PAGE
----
Obama's Next Defense Secretary Is Ashton Carter (Probably), A Former Republican Senator

There's a new head of the Defense Department coming to Washington, pending a Senate confirmation hearing — President Obama's reportedly nominating Ashton Carter for Defense Secretary, tabbing the 60-year-old to replace the outgoing Chuck Hagel. A former Republican Senator, Hagel was a much-ballyhooed selection for the job a mere 20 months or so ago, but tendered his resignation on Nov. 24, after what various outlets reported as a tumultuous and stressful tenure.

So, will things go better for Carter than they did for Hagel? Unlike his predecessor, who served two terms as a Nebraska Senator, Carter's never been an elected politician. Rather, his entire adult career has been focused on working within the very department he'll now take over — he first started working in the Defense Department back in the Clinton administration, serving as the as Assistant Secretary of Defense for International Security Policy. In 2011, he was appointed the deputy Secretary of Defense, serving for a time under both Hagel and former Defense Secretary Leon Panetta. And now, at long last, he's poised to rise to the very top of America's defense agency.

Of course, until the announcement is official, there's no telling for sure — to this point, numerous outlets have reported the selection, including CNN and the AP, citing GOP Senator Jim Inhofe as having received word of the news.

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Carter's career notably deviates from those of Hagel and Panetta in at least one pretty significant way — he's never actually served in the military. Hagel, to the contrary, was a Vietnam veteran who was awarded the Purple Heart, while Panetta was a military intelligence officer. There's always speculation as to whether a new, incoming Secretary will be able to rally and inspire the support his their troops, and while there's certainly no reason to doubt that just yet, it is true that Carter's career likely took a less relatable path than many of his predecessors.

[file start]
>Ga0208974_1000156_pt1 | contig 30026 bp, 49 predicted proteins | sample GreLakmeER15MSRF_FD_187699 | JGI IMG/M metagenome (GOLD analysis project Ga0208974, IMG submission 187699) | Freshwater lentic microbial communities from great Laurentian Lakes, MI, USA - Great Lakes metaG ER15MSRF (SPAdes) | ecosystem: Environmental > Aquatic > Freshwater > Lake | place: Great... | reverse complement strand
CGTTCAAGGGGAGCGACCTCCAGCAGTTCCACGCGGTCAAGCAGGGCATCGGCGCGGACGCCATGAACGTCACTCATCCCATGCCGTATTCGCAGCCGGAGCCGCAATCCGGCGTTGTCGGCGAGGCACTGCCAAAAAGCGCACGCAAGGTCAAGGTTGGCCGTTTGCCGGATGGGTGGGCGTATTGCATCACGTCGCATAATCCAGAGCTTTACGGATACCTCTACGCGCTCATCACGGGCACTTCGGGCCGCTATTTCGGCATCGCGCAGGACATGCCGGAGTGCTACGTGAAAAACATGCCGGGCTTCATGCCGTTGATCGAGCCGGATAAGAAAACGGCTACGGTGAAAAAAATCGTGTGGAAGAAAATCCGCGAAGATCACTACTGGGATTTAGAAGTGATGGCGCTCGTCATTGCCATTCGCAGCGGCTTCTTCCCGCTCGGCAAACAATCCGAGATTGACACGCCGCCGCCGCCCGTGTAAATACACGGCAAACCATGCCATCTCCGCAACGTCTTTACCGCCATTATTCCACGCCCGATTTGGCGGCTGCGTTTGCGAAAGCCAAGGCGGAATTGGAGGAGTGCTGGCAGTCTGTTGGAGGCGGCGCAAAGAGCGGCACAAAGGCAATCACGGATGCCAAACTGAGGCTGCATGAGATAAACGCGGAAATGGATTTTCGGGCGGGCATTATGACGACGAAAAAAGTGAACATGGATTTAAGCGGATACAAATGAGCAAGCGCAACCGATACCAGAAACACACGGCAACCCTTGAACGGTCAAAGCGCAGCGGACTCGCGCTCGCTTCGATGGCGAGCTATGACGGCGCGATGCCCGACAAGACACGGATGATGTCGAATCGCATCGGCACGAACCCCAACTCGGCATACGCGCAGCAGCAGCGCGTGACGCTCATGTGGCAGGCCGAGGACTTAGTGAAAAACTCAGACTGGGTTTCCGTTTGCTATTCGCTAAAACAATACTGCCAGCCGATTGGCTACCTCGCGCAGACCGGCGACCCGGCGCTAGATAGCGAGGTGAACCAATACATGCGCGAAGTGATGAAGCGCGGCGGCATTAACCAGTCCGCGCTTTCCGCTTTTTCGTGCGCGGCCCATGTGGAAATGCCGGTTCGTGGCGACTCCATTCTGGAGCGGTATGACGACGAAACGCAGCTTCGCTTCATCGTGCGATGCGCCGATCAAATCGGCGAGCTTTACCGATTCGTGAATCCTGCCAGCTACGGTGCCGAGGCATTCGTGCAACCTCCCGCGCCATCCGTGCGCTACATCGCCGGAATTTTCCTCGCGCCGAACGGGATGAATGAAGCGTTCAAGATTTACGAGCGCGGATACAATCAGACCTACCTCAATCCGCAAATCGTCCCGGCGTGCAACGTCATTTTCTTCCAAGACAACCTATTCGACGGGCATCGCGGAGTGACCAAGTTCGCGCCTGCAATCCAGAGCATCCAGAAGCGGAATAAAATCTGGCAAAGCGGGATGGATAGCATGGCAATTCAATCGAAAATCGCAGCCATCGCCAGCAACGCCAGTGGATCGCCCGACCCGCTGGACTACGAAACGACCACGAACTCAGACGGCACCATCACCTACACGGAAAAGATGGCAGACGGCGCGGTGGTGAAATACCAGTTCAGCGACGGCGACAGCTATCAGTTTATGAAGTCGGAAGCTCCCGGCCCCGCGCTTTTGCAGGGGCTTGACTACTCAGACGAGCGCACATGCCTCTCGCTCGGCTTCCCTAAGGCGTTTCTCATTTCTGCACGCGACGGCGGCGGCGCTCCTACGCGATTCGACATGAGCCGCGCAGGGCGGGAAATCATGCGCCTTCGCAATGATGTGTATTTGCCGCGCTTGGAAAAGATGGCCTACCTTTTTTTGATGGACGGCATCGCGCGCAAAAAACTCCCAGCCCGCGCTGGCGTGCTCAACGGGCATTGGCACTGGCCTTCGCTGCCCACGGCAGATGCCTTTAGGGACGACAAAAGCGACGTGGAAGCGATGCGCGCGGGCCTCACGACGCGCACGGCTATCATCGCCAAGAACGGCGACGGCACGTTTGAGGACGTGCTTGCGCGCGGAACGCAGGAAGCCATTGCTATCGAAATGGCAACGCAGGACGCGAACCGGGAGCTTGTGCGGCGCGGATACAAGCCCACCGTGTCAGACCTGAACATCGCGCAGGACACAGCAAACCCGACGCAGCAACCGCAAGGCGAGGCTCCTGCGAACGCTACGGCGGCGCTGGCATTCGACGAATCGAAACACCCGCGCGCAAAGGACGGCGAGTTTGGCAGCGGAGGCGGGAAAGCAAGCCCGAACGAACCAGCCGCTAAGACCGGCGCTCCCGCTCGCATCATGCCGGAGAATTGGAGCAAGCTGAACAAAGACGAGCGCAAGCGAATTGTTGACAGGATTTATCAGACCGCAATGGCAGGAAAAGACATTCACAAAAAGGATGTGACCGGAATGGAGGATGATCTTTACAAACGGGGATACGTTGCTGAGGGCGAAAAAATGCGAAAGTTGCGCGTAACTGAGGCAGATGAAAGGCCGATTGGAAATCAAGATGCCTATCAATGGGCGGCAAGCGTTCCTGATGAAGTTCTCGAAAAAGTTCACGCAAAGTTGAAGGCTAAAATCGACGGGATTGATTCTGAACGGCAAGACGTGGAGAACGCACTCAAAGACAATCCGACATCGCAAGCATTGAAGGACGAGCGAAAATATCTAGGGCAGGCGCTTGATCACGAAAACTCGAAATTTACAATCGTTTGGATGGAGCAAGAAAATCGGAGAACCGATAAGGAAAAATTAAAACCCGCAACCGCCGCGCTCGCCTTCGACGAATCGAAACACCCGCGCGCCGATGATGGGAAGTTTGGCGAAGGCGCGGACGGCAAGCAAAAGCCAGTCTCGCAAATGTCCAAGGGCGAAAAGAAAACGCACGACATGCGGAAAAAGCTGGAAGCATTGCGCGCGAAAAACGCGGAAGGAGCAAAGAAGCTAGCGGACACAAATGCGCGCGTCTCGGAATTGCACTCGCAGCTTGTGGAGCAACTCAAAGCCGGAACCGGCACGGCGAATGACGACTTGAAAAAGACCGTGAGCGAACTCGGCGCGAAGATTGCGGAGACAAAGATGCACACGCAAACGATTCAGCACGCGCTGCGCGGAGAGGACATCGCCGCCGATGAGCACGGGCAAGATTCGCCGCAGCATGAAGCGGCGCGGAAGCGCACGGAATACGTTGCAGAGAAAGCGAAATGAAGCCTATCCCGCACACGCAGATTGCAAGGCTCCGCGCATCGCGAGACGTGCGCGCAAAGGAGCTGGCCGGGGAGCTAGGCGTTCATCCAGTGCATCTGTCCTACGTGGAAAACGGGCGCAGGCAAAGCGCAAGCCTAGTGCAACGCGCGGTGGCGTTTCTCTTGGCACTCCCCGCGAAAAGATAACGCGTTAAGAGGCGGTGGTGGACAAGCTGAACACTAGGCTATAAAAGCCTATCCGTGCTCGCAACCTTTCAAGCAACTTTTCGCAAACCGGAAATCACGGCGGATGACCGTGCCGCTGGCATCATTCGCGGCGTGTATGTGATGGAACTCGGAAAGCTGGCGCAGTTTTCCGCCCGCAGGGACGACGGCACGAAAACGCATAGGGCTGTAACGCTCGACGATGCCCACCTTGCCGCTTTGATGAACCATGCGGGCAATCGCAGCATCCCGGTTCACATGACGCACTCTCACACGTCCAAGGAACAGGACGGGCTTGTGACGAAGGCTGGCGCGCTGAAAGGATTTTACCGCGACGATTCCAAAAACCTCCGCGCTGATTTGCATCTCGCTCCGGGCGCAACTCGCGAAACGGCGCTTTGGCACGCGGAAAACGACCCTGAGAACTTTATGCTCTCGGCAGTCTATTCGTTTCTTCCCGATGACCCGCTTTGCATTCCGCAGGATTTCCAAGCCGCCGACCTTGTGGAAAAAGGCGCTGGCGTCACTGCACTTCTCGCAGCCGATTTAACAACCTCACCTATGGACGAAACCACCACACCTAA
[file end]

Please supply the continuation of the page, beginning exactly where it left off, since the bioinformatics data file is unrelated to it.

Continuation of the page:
According to CNN, Carter is regarded as a great budget handler, a feat which is perhaps never more important then when managing the Pentagon's crucial and exhaustive balance sheet — total U.S. military spending in 2014 ranked at $640 billion. Defense industry analyst Michael O'Hanlon of the Brookings Institute hailed Carter as a positive choice, and well-suited to the moment.

His career has sort of prepared him perfectly for this kind of a moment. On paper and in terms of his resume and preparation you probably couldn't do much better. You can always find things that you would have loved in a hundred year life span to have seen everyone do before they take this job, but realistically he has accomplished about as much as you could ask.
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Of course, all this is academic until Carter is confirmed, but to this point at least, things seem rosy — he's a popular figure in Washington's defense-oriented circles, having served in various capacities under Democrats and Republicans alike (he worked under Condoleeza Rice during the Bush Administration, as well), and he's already got the strong support of Inhofe, who said he "can't imagine that he's going to have opposition to his confirmation."

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